In the heady world of the pharmaceutical industry, the most profitable industry in the world – where world sales doubled in the last five years – the pressure is always intense to develop new product. New products represent nearly a fifth of all sales by drug companies and nearly a third of all prescriptions written. In this highly competitive marketplace, the search is always on for the new innovative breakthrough, the new Viagra, that will revolutionise treatment in a particular area and redefine the marketplace.
No area offers the potential for a major moneyspinner than something that will take away the pain of arthritis, a market possibly bigger than any, excluding vaccination. Such is the desperation of medicine to find a breakthrough for arthritis that they are currently experimenting with chemotherapy that was originally developed to combat non-Hodgkin’s lymphoma – a drug so toxic that it can cause acute respiratory failure within an hour of taking it (Hoffmann-LaRoche, Rituxan product monograph, 21 June 2000).
Although non-steroidal anti-inflammatory drugs (NSAIDs) had firmly staked out the arthritis market as their own, there was a long list of problems with this class of drugs. Patients might enjoy relief from the pain of arthritis, but were then beset with gastrointestinal ulcers. A good number of patients with arthritis were in the situation of having to take ‘chaser’ drugs to alleviate the pain and side-effects caused by the original drugs they were taking for their condition.
Enter the COX-2 inhibitors. These are the fair-haired boys in arthritis treatment at the moment – the ‘super-aspirins’, drugs that have been marketed as a pain reliever with no strings attached. Indeed, the first two to be marketed – Celebrex and Vioxx (virtually all of these drugs have an ‘x’ incorporated into their names, making them the weirdest drug names of all time) – were, virtually overnight, the most successful drugs in medical history, snatching the mantle from Viagra.
As is usually the case in modern medicine, much of the fanfare over the COX-2s has been seriously overplayed. For one thing, as the postmarketing evidence begins pouring in, it seems that COX-2 inhibitors cause the same side-effects as their predecessors. Numerous trials show that many of these drugs can cause ulcers (BMJ, 1999; 319: 1518). Indeed, a recent Norwegian study concluded that COX-2s were actually more dangerous than NSAIDs and caused more side-effects (Tidsskr Nor Laegefor, 2002; 122: 476-80). In fact, Bextra (valdecoxib), among the latest of the COX-2s, was approved less than a year ago and has already been linked to many life-threatening skin conditions, such as Stevens-Johnson syndrome, as well as anaphylactic shock. Other drugs, such as Celebrex (celecoxib), were linked to deaths from gastrointestinal ulcers and heart problems. Studies have emerged showing that patients taking Vioxx (rofecoxib) are twice as likely to suffer a cardiovascular problem, such as a heart attack, than those given an NSAID (JAMA, 2001, 286: 954-9). Such are the questions lingering over the heart dangers with COX-2s that the Food and Drug Administration in America is considering the use of a warning.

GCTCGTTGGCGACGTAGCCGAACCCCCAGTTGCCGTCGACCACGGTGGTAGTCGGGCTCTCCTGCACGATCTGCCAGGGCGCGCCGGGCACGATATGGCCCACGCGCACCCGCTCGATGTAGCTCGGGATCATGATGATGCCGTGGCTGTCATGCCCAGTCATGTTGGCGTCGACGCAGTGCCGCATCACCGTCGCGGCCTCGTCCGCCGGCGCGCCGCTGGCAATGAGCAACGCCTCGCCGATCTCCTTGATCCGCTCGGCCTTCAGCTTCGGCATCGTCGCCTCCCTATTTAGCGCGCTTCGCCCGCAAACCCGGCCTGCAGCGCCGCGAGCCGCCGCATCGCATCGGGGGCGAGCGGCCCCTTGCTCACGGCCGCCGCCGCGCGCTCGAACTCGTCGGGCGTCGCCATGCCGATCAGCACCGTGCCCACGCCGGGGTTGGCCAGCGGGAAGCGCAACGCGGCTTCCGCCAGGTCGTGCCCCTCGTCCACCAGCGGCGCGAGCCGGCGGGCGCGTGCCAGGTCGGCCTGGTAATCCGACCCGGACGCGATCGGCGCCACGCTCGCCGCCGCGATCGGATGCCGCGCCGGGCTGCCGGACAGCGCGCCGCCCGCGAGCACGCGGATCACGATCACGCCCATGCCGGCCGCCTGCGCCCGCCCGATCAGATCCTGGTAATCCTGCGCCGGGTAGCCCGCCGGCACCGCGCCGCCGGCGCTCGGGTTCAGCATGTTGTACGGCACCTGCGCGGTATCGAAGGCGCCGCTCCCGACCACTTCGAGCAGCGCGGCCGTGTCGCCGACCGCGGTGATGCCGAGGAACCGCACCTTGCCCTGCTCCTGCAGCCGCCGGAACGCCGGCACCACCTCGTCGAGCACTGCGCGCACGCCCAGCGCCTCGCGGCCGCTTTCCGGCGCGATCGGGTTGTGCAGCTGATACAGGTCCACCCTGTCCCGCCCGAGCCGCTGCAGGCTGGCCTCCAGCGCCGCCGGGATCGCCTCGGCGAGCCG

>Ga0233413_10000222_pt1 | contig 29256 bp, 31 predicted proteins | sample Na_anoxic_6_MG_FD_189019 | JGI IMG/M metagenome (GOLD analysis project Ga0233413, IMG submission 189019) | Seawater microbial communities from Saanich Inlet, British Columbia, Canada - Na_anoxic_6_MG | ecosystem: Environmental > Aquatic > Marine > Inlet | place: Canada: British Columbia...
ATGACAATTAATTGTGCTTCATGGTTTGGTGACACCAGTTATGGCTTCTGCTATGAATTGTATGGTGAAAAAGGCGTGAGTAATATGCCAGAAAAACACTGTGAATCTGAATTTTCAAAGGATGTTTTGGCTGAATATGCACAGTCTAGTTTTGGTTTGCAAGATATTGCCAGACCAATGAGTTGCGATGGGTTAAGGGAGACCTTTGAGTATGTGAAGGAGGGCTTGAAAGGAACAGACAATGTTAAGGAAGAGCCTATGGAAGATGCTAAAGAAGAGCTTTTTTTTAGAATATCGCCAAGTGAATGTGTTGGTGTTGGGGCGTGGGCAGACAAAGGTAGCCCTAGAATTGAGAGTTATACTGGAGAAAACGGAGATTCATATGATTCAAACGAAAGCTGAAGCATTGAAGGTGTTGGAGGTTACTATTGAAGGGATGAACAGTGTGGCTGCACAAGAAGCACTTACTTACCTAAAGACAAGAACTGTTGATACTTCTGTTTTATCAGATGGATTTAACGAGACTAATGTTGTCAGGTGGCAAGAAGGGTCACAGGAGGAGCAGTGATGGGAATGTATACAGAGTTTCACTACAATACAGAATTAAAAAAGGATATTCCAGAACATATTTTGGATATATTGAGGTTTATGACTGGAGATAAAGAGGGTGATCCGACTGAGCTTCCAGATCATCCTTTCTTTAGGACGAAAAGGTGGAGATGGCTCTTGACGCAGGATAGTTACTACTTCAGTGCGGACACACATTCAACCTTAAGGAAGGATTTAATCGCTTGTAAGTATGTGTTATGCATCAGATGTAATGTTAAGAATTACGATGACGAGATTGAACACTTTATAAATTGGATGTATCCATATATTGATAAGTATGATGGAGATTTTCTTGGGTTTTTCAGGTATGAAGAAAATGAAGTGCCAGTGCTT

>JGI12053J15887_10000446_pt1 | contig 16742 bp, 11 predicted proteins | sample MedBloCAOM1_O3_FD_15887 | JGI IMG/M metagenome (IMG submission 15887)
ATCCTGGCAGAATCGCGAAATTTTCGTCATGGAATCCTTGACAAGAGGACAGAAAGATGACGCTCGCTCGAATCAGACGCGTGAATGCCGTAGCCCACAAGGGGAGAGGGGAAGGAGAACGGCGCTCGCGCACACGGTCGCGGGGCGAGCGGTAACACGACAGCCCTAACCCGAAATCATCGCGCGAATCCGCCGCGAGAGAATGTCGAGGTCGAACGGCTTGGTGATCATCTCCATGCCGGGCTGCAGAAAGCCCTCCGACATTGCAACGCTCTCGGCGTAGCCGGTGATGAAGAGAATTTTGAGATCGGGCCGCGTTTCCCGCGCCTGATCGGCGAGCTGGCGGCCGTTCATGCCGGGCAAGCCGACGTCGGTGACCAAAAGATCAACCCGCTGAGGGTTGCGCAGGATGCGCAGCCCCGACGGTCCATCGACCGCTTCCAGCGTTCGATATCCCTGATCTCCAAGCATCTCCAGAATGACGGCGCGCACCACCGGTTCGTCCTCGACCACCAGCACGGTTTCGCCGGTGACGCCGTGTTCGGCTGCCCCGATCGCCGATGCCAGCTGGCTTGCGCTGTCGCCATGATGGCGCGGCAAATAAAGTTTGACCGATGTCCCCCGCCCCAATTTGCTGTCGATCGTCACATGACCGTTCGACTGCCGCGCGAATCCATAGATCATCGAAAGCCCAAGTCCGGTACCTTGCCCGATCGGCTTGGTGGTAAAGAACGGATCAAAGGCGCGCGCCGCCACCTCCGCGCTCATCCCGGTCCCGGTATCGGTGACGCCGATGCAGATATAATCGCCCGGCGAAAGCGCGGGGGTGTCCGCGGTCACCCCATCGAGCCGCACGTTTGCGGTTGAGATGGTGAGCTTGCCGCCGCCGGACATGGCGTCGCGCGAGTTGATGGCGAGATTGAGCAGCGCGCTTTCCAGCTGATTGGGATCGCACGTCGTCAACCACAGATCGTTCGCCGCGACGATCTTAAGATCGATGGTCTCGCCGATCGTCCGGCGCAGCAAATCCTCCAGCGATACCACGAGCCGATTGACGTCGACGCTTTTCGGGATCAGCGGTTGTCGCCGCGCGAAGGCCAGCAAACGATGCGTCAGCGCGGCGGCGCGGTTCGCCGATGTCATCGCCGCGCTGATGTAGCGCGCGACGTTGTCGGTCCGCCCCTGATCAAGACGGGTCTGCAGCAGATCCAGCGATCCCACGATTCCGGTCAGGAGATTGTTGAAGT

As is so often the case with a modern ‘miracle’ drug, the hype was premature and the testing was inadequate. The COX-2 inhibitors are not super-aspirins – they are just aspirin in a more dangerous suit of clothes. If I were trying to come up with a clever drug name for this batch of beauties, I’d be inclined toward ‘Nothanx.’